On its own, this tasted like a pleasant and good standard of tonic water but was not really refreshing.

Schweppes Diet
In a Gin & tonic, this had a flat flavour and was too bitter, which provided little in the way of a compliment to the drink; a mere shadow of its regular partner. When tasted on its own, it was very dry and very fizzy: it was somewhat reminiscent of Alka Seltzer or highly effervescent soda water.

Fevertree Regular
With Gin, this makes a cooling drink and is initially pleasant and refreshing. However, although flavourful, it has a sharp, bitter, and somewhat unpleasant, aftertaste. On its own, this was not too fizzy, nor did it cling to your mouth; it had a good strong flavour, with a bitter kick at the end.

Fevertree Diet
This was overly bitter and really masked the flavour of the Gin, so its definitely not one for a moderately delicate spirit. This did not refresh, and at the end I was left searching my gin & tonic for any flavour beyond the bitterness. On its own, this was very anonymous and very clingy.

Carters
This is okay, but not great. Nonetheless, it does represent reasonable value. This was fizzier than the others, a little clingy, and quite bitter, but after a couple of minutes it started to improve.

The extreme fizziness and the way it clings to the mouth does not make this a great option for drinking on its own.

Q Tonic
Produced in New York, USA, Q Tonic contains; Triple Distilled Water, Organic Agave, Handpicked Quinine, Lemon Juice Extract, Natural Bitters and it gets its fizz from champagne carbonation. The concept behind this tonic was that the creators went back to the drawing board to create a tonic from scratch that would “taste like tonic water should”.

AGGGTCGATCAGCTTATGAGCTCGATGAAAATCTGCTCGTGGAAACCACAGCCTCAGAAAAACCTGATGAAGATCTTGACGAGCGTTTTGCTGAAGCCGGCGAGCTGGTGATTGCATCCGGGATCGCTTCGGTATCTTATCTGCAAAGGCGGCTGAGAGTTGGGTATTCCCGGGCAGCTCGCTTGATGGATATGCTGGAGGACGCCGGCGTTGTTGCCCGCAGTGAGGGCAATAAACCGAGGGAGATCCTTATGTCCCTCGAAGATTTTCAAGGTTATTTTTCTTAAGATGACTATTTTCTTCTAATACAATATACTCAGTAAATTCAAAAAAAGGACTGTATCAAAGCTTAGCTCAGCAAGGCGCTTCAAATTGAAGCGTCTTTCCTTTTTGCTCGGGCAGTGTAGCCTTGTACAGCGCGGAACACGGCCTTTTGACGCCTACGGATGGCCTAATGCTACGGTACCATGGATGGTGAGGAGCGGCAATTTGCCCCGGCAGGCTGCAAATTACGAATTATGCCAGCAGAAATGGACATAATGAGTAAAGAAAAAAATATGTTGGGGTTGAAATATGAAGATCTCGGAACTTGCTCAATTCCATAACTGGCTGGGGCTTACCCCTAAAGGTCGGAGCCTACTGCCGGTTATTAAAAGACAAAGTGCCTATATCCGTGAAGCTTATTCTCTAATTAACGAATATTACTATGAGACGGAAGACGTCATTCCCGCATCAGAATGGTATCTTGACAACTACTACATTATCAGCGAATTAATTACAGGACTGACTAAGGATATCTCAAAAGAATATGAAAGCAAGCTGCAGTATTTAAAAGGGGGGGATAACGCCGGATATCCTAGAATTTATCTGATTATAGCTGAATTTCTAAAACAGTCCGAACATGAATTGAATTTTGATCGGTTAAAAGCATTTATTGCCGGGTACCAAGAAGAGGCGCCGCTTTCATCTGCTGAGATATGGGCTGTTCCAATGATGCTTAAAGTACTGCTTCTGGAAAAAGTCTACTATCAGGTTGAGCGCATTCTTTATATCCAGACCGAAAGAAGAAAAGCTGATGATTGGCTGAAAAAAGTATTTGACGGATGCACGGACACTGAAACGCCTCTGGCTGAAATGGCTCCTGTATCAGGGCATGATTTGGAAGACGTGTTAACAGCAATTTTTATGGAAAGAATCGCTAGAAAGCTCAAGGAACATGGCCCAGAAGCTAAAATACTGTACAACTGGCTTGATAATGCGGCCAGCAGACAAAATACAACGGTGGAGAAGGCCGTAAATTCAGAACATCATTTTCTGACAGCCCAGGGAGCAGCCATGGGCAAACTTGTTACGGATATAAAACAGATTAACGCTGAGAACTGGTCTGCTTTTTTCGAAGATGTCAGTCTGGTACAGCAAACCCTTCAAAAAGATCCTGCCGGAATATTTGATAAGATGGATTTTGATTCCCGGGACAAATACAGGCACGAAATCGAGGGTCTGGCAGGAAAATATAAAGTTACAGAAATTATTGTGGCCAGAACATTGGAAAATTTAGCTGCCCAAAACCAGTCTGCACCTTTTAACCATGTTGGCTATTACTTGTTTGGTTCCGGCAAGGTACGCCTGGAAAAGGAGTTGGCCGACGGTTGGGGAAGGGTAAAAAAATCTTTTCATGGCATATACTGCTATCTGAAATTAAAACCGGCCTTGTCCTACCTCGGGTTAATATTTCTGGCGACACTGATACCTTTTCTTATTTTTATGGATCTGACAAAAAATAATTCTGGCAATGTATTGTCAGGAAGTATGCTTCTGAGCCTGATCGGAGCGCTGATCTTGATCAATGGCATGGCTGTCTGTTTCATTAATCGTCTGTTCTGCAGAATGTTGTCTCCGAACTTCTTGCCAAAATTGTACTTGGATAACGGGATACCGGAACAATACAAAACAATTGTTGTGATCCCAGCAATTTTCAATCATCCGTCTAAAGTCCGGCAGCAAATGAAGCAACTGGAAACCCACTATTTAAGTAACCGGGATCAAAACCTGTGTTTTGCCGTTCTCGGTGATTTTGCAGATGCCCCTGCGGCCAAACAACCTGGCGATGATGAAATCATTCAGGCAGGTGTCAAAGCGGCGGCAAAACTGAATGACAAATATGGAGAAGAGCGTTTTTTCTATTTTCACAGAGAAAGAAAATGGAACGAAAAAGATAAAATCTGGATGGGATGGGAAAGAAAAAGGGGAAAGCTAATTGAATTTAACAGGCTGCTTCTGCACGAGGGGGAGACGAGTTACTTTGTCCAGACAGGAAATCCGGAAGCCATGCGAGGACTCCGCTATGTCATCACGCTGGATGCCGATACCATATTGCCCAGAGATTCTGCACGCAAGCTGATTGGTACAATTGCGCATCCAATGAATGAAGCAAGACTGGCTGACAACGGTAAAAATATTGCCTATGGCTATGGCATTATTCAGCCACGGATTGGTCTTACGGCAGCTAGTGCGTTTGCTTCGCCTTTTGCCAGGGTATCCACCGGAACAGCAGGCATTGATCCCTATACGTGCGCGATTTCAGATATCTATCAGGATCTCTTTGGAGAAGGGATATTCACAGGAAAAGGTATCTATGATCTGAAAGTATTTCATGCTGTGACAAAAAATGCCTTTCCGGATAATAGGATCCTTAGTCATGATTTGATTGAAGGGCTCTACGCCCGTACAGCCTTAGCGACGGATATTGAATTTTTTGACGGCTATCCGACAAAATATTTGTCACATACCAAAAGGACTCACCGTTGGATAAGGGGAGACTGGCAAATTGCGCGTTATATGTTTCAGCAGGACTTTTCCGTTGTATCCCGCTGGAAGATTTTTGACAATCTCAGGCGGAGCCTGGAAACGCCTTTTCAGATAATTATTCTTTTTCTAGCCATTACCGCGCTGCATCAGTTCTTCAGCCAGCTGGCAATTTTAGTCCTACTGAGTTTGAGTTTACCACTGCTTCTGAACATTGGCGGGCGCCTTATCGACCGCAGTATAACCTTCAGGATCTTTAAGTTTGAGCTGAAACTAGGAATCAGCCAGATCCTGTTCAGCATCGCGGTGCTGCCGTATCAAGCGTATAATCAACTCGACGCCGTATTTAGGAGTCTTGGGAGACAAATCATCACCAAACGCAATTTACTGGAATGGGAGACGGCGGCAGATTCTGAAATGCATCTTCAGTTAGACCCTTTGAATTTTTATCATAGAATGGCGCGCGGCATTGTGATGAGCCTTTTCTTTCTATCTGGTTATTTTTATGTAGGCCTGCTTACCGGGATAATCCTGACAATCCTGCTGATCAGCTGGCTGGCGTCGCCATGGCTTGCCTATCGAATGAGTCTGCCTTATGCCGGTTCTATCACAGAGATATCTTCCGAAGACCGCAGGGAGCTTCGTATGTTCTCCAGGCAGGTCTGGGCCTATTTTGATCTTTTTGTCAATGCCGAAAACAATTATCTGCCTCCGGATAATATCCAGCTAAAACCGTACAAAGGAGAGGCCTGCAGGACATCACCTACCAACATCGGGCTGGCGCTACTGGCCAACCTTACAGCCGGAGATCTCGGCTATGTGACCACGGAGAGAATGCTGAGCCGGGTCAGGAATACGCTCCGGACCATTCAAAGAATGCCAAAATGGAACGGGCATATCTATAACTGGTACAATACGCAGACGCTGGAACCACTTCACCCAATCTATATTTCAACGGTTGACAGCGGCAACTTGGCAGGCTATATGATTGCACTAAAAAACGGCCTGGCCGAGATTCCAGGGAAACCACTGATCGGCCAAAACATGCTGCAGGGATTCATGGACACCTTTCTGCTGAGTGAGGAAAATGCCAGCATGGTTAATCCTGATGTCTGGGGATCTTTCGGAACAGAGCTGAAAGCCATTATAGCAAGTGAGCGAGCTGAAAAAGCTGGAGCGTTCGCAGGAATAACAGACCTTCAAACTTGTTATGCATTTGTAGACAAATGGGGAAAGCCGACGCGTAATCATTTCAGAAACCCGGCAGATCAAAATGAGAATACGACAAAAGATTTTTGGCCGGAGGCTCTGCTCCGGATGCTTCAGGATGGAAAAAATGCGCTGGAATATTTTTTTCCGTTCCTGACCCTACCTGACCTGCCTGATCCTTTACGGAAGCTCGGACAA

So to the taste: Q Tonic certainly was different to everything else and so, in that respect, Q have achieved their goal. But in a Gin & tonic it doesn’t have much flavour beyond soda water; a little juniper does get through, but this drink is unrecognizable as a gin & tonic. The drink is unsubstantial and underwhelming, with a very short finish.

On its own, the tonic tastes predominantly like soda water, with a real lack of flavour.

As I said, it is different and maybe some people will love it, but it simply isn’t for me. With all the hype surrounding Q and its high price point, I was left bitterly disappointed.



And finally, this is only a matter of personal preference, but, by request, here is our top five ranking:

#1 – Britivic Regular

#2 – Fentimans Regular

#3 – 6 O’Clock Tonic

#4 – Schweppes Regular

#5 – Fevertree Regular